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Farming mushrooms for education: A poignant tale of three girls in Patna

Nothing in life comes easy, least of all an education. For Shweta Kumari from Patna, Bihar, the path to financing her own education led her to mushroom farming.

Joining her in the famed trio of ‘Mushroom girls of Patna’ are Babita and Jyoti, hailing from Kurkuri and Bahadurpur villages respectively. These three girls have shown the way to countless others around them, of how hard work can pave the way to your dreams despite obstacles. From the income generated from mushroom farming, they have been able to support their families and even complete their higher education.

Along with 43 other trained adolescent mushroom growers, these three girls have set a new trend by becoming budding entrepreneurs in their villages. They cultivate large, nutritious oyster mushrooms in their homes and supply it to clients and nearby markets.

Their desire was to pursue higher education and become educated members in their villages, but economic condition of their respective families played a big hurdle on the way, but they didn’t give it up. Their inability to venture out of the village for more lucrative jobs made them opt for this innovative mushroom cultivation in their homes.

The Aga Khan Foundation (AKF) Lehar project, which was launched in Patna in 2015, opened many market-oriented options for the villagers such as tailoring, computers, retail and hospitality business. The project was launched to empower and improve the quality of life of 5,500 adolescent girls of 14 to 19 years. Later, Bandana Skill Development Centre stepped in to provide training and develop linkages with the business world.

Some girls, who were trained for mushroom cultivation, continued the seasonal work and supported their families with amounts varying from INR 1,000 to INR 3,000.

Babita Kumari, who could not continue her higher studies after completing intermediate, is doing mushroom cultivation and helping her family.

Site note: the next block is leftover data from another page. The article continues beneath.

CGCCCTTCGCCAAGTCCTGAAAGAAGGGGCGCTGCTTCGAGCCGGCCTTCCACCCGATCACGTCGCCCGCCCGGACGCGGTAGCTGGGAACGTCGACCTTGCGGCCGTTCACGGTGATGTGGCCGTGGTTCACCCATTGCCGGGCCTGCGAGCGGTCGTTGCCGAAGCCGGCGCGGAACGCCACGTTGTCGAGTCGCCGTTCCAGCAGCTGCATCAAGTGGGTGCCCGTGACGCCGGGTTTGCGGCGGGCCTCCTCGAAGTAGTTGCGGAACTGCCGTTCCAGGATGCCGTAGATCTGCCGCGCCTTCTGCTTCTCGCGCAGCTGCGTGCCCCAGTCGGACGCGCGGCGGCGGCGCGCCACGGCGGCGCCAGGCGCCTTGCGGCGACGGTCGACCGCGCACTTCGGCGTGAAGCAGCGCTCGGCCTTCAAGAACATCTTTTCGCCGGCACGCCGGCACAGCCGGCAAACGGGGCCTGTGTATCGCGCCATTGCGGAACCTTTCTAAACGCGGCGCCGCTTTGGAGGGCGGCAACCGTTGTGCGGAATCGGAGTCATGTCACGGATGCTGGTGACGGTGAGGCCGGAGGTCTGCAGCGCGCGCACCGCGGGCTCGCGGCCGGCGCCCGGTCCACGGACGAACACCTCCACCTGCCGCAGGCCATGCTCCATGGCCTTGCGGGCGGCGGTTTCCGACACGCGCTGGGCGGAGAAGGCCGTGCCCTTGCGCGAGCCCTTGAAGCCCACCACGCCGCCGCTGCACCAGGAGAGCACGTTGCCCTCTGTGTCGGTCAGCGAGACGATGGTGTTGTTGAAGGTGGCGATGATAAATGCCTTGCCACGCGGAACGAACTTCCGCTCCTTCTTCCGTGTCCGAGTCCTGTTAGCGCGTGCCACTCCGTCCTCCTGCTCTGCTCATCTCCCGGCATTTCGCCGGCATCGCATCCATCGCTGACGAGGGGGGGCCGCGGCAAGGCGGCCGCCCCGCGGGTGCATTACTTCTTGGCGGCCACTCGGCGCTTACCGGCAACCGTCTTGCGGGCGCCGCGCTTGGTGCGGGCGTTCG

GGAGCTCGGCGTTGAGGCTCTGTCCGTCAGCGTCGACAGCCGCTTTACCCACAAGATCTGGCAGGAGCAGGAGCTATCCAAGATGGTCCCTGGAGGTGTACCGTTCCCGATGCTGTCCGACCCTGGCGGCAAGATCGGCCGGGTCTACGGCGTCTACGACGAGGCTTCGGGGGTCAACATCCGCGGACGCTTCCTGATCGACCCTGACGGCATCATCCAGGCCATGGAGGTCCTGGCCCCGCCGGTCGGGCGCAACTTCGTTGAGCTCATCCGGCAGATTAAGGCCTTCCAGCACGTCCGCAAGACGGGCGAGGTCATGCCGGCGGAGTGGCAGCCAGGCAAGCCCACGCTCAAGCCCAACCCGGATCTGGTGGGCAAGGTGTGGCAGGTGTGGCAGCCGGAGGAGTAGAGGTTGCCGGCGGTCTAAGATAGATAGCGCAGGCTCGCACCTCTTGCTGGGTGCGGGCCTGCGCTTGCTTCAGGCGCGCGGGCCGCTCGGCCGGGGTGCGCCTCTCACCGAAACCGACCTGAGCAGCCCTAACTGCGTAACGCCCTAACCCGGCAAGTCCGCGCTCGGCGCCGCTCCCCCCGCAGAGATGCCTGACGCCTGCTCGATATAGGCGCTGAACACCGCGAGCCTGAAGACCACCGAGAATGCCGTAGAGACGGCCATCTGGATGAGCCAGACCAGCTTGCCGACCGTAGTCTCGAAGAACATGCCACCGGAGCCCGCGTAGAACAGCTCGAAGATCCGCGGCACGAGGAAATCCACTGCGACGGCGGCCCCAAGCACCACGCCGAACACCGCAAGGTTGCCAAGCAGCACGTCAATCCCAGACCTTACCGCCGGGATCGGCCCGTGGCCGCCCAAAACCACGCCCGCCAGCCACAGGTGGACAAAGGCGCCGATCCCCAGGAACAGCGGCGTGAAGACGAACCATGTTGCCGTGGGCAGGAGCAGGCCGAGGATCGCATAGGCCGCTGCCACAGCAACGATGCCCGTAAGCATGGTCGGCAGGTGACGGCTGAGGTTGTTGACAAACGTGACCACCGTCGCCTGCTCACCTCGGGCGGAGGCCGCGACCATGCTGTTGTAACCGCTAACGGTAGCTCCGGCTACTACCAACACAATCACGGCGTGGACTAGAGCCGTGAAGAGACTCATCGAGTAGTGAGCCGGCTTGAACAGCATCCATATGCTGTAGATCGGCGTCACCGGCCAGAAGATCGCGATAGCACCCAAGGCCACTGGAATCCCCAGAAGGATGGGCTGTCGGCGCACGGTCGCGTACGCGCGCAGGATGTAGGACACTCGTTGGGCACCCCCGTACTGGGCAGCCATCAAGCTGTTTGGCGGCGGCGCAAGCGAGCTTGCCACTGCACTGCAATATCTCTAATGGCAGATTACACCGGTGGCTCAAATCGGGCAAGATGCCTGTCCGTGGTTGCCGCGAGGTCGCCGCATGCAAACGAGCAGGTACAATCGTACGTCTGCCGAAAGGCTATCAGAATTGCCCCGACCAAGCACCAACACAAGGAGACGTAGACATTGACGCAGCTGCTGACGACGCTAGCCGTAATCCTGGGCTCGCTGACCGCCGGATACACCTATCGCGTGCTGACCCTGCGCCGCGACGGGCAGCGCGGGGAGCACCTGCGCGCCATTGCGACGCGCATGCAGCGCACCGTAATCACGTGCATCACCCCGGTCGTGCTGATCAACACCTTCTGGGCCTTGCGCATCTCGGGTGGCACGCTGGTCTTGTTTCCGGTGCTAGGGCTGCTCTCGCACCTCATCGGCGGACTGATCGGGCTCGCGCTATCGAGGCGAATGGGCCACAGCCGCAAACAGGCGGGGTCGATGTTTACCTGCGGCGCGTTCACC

“Mushroom cultivation needs very little investment — about INR 150 for husk, some spawn and bags to hang the husk,” she said, adding, “In 20 to 25 days, some 20 kg of mushroom can be harvested. With control of temperature and moisture, oyster mushrooms can be grown round the year though the best season for cultivation is September/October and March/April.”

She has cultivated mushrooms in batches of 20 kg and sells them at INR150 per kg. Her younger brother helps her in marketing the mushrooms.

Shweta, too, has shown tremendous gumption in the face of adversities. Her father is a farmer and a heart patient and her mother supplements the family income by stitching clothes.

Taking keen interest to support the family, Shweta showed interest in learning mushroom cultivation. After two days training and two months of hand holding by AKF, Shweta got into mushroom cultivation. With the income generated from mushroom farming, she has financed her education and completed graduation.

Even after marriage, she continues her studies and is currently pursuing her Bachelors in Library Science. With the support of her in-laws, she has carried on with mushroom cultivation too, and continues to generate additional income for her family.

“Mushroom cultivation has been a constant support to me and has helped me realize my dreams,” Shweta said.

Jyoti, another young entrepreneur in the village and a final year BA student, was among the first batch of 11 girls trained in mushroom cultivation. Mushrooms were not only the source of income for the family, it has added nutrition to the family diet as well.

“Mushroom cultivation can be started with the small capital, it requires little space and you can harvest the mushrooms within 30 to 45 days after cultivation,” Jyoti said.

Mushrooms have changed the lives and economic conditions of these girls in these villages of Bihar and they have become an example for many girls in India who are struggling to find out a way to fund their education.

Manmath Nayak

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